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NOAA, Partners Issue Dead Zone Predictions for Gulf of Mexico and Chesapeake Bay

Scientists are expecting an average, but still large, hypoxic or “dead zone” in the Gulf of Mexico this year, and a slightly above-average hypoxic zone in the Chesapeake Bay.

NOAA-supported modeling is forecasting this year’s Gulf of Mexico hypoxic (very low oxygen) zone to cover an area ranging from 4,633 to 5,708 square miles (12,000 to 14,785 square kilometers) or about the size of the state of Connecticut.

The Gulf of Mexico prediction is based on models developed by NOAA-sponsored modeling teams and individual researchers at the University of Michigan, Louisiana State University, Louisiana Universities Marine Consortium, Virginia Institute of Marine Sciences/College of William and Mary, Texas A&M University, and the U.S. Geological Survey (USGS),  and relies on nutrient loading estimates from the USGS. The models also account for the influence of variable weather and oceanographic conditions, and predict that these can affect the dead zone area by as much as 38 percent.

A second NOAA-funded forecast, for the Chesapeake Bay, predicts a slightly larger than average dead zone in the nation’s largest estuary. The forecast predicts a mid-summer low-oxygen hypoxic zone of 1.97 cubic miles. Because of the shallow nature of large areas of the estuary the focus is on water volume or cubic miles, instead of square mileage as used in the Gulf.

The Chesapeake Bay prediction is based on models developed by NOAA-sponsored researchers at the University of Maryland Center for Environmental Science, University of Michigan, and again relies on nutrient loading estimates from USGS. The confirmed size of the 2014 Gulf hypoxic zone will be released in late July, following a monitoring survey. Similarly, the actual size of the Chesapeake Bay hypoxic area will be announced in the fall.

Nutrient-based hypoxia formation: 1) Nutrient-rich water flows in, 2) Algae grow, feed, and die, 3) Zooplankton eat the algae, 4) Bacteria feed on fecal pellets and dead algae, 5) Bacteria deplete the water of oxygen, 6) Marine life flees or dies. (Courtesy Nancy Rabalais, LUMCON)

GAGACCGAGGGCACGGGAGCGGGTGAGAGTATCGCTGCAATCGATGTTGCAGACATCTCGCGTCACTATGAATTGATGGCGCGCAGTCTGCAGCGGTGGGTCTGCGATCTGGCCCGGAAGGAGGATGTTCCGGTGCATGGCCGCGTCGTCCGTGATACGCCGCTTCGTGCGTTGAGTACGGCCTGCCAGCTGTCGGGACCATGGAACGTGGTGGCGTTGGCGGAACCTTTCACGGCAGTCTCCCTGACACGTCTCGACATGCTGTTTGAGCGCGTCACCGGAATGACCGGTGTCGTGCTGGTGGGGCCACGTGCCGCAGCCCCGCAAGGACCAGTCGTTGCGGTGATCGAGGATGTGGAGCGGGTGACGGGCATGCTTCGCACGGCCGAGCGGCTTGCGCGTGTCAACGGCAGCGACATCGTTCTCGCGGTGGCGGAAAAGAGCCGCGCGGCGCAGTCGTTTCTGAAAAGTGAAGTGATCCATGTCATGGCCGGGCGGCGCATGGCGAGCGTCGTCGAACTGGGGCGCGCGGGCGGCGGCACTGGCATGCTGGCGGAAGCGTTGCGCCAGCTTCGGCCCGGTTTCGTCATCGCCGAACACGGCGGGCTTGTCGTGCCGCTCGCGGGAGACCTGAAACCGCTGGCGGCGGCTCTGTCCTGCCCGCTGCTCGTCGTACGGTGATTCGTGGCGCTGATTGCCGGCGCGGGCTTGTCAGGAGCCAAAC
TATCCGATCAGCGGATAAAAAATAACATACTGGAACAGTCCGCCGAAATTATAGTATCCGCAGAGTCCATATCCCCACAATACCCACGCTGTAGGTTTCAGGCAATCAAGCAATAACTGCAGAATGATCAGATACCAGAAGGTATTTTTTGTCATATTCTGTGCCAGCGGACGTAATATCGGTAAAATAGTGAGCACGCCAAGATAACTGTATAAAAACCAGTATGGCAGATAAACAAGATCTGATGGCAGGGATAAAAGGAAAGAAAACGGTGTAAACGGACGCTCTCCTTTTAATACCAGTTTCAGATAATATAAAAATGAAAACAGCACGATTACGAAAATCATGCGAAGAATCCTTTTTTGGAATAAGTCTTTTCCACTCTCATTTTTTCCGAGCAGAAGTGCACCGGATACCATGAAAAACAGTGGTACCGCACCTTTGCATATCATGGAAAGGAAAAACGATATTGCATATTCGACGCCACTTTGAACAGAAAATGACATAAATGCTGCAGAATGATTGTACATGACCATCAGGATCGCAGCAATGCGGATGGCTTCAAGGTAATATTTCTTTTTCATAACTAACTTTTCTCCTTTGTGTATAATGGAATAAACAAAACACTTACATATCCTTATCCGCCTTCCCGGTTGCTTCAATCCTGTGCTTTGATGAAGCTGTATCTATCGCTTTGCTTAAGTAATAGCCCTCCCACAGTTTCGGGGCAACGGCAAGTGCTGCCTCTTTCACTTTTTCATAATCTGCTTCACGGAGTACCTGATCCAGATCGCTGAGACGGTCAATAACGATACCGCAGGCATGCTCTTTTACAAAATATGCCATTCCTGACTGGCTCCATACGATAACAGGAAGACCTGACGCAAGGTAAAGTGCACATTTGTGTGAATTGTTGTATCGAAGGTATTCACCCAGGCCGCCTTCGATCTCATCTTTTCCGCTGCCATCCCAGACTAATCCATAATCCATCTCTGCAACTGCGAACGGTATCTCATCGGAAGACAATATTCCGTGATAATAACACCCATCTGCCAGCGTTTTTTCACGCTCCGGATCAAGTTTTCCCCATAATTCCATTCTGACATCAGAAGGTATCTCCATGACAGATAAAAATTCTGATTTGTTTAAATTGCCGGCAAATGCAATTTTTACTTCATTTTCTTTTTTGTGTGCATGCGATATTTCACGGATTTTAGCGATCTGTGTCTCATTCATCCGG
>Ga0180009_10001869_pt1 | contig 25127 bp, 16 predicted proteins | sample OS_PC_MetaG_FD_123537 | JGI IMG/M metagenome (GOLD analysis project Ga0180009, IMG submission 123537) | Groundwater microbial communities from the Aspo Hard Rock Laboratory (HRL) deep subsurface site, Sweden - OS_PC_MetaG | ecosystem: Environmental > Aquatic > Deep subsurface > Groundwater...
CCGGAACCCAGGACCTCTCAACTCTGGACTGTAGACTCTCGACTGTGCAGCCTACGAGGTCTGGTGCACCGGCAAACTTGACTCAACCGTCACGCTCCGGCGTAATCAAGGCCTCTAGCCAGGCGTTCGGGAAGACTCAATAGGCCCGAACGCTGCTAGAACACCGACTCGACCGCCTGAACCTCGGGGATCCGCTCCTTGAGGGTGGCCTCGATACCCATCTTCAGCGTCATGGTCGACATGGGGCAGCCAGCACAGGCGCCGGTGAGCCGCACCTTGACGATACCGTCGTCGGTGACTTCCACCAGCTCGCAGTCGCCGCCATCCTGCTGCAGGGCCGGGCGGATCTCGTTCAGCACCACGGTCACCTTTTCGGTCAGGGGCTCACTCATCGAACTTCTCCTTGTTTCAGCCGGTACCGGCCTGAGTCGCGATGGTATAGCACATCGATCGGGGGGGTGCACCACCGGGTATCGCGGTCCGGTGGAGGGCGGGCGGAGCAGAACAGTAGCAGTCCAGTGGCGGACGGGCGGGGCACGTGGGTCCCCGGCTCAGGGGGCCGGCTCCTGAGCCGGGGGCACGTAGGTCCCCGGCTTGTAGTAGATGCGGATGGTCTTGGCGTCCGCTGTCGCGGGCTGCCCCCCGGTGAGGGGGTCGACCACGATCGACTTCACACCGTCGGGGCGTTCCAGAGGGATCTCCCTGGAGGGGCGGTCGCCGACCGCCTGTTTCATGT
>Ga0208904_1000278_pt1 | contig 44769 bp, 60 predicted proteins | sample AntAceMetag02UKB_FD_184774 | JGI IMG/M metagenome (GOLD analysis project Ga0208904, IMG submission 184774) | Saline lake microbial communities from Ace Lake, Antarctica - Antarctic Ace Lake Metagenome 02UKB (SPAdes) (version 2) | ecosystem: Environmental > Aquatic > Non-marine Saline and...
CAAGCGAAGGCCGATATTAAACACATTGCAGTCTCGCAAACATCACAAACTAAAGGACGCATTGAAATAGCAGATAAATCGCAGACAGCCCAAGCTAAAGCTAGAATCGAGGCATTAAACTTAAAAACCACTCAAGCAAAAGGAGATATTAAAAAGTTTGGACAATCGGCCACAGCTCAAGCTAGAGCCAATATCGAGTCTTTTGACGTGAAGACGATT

Nutrient-based hypoxia formation: 1) Nutrient-rich water flows in, 2) Algae grow, feed, and die, 3) Zooplankton eat the algae, 4) Bacteria feed on fecal pellets and dead algae, 5) Bacteria deplete the water of oxygen, 6) Marine life flees or dies. Credit: Nancy Rabalais, LUMCON.

The dead zone in the Gulf of Mexico affects nationally important commercial and recreational fisheries and threatens the region’s economy. The Chesapeake Bay dead zones, which have been highly variable in recent years, threaten a multi-year effort to restore the water and habitat quality to enhance its production of crabs, oysters, and other important fisheries.

“We are making progress at reducing the pollution in our nation’s waters that leads to ‘dead zones,’ but there is more work to be done,” said Kathryn D. Sullivan, Ph.D., under secretary of commerce for oceans and atmosphere and NOAA administrator. “These ecological forecasts are good examples of the critical environmental intelligence products and tools that NOAA provides to interagency management bodies such as the Chesapeake Bay Program and Gulf Hypoxia Task Force. With this information, we can work collectively on ways to reduce pollution and protect our marine environments for future generations.”

NCCOS has been funding the development of hypoxia forecasts in the Gulf of Mexico since 1990 and in the Chesapeake Bay since 2005. This is the first year that NCCOS is using the results of three separate models to develop integrated forecasts for both the Gulf and the Bay.

For more information, contact Alan.Lewitus@noaa.gov.

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